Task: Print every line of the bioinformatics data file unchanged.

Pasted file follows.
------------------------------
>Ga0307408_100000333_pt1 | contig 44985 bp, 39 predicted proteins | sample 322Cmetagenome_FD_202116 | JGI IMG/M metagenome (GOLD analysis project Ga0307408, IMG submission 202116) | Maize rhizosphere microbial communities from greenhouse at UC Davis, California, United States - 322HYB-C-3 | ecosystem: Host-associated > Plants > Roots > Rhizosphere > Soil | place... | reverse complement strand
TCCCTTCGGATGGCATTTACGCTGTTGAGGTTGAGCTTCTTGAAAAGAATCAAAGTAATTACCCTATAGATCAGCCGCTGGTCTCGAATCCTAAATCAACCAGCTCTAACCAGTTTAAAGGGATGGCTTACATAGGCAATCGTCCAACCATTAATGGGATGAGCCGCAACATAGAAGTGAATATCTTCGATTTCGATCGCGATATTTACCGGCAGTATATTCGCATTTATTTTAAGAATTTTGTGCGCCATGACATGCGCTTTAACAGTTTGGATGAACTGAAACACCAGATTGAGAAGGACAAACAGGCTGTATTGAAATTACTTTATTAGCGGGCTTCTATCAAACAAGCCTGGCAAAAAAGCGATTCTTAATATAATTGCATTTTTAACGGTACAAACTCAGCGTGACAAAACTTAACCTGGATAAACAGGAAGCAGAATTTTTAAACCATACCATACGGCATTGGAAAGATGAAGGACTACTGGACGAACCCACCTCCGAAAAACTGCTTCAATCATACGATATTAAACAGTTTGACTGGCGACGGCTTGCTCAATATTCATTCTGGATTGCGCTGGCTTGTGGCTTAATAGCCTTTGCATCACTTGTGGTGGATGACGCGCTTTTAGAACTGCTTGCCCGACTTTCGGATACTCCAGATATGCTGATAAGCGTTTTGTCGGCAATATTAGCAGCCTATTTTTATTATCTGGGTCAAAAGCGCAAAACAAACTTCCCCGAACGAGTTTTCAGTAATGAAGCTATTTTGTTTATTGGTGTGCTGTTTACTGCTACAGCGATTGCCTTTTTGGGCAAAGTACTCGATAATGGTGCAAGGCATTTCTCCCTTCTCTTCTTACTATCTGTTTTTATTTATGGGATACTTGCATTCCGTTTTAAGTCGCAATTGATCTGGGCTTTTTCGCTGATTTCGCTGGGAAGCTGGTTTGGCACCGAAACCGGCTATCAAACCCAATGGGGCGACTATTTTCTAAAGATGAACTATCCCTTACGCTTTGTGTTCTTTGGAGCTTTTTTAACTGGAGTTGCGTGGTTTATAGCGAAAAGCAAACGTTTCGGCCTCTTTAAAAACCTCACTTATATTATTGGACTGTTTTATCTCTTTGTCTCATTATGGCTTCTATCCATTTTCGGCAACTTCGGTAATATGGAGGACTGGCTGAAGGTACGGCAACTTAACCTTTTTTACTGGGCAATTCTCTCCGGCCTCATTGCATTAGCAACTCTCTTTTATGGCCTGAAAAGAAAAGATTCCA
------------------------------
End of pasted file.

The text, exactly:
>Ga0307408_100000333_pt1 | contig 44985 bp, 39 predicted proteins | sample 322Cmetagenome_FD_202116 | JGI IMG/M metagenome (GOLD analysis project Ga0307408, IMG submission 202116) | Maize rhizosphere microbial communities from greenhouse at UC Davis, California, United States - 322HYB-C-3 | ecosystem: Host-associated > Plants > Roots > Rhizosphere > Soil | place... | reverse complement strand
TCCCTTCGGATGGCATTTACGCTGTTGAGGTTGAGCTTCTTGAAAAGAATCAAAGTAATTACCCTATAGATCAGCCGCTGGTCTCGAATCCTAAATCAACCAGCTCTAACCAGTTTAAAGGGATGGCTTACATAGGCAATCGTCCAACCATTAATGGGATGAGCCGCAACATAGAAGTGAATATCTTCGATTTCGATCGCGATATTTACCGGCAGTATATTCGCATTTATTTTAAGAATTTTGTGCGCCATGACATGCGCTTTAACAGTTTGGATGAACTGAAACACCAGATTGAGAAGGACAAACAGGCTGTATTGAAATTACTTTATTAGCGGGCTTCTATCAAACAAGCCTGGCAAAAAAGCGATTCTTAATATAATTGCATTTTTAACGGTACAAACTCAGCGTGACAAAACTTAACCTGGATAAACAGGAAGCAGAATTTTTAAACCATACCATACGGCATTGGAAAGATGAAGGACTACTGGACGAACCCACCTCCGAAAAACTGCTTCAATCATACGATATTAAACAGTTTGACTGGCGACGGCTTGCTCAATATTCATTCTGGATTGCGCTGGCTTGTGGCTTAATAGCCTTTGCATCACTTGTGGTGGATGACGCGCTTTTAGAACTGCTTGCCCGACTTTCGGATACTCCAGATATGCTGATAAGCGTTTTGTCGGCAATATTAGCAGCCTATTTTTATTATCTGGGTCAAAAGCGCAAAACAAACTTCCCCGAACGAGTTTTCAGTAATGAAGCTATTTTGTTTATTGGTGTGCTGTTTACTGCTACAGCGATTGCCTTTTTGGGCAAAGTACTCGATAATGGTGCAAGGCATTTCTCCCTTCTCTTCTTACTATCTGTTTTTATTTATGGGATACTTGCATTCCGTTTTAAGTCGCAATTGATCTGGGCTTTTTCGCTGATTTCGCTGGGAAGCTGGTTTGGCACCGAAACCGGCTATCAAACCCAATGGGGCGACTATTTTCTAAAGATGAACTATCCCTTACGCTTTGTGTTCTTTGGAGCTTTTTTAACTGGAGTTGCGTGGTTTATAGCGAAAAGCAAACGTTTCGGCCTCTTTAAAAACCTCACTTATATTATTGGACTGTTTTATCTCTTTGTCTCATTATGGCTTCTATCCATTTTCGGCAACTTCGGTAATATGGAGGACTGGCTGAAGGTACGGCAACTTAACCTTTTTTACTGGGCAATTCTCTCCGGCCTCATTGCATTAGCAACTCTCTTTTATGGCCTGAAAAGAAAAGATTCCA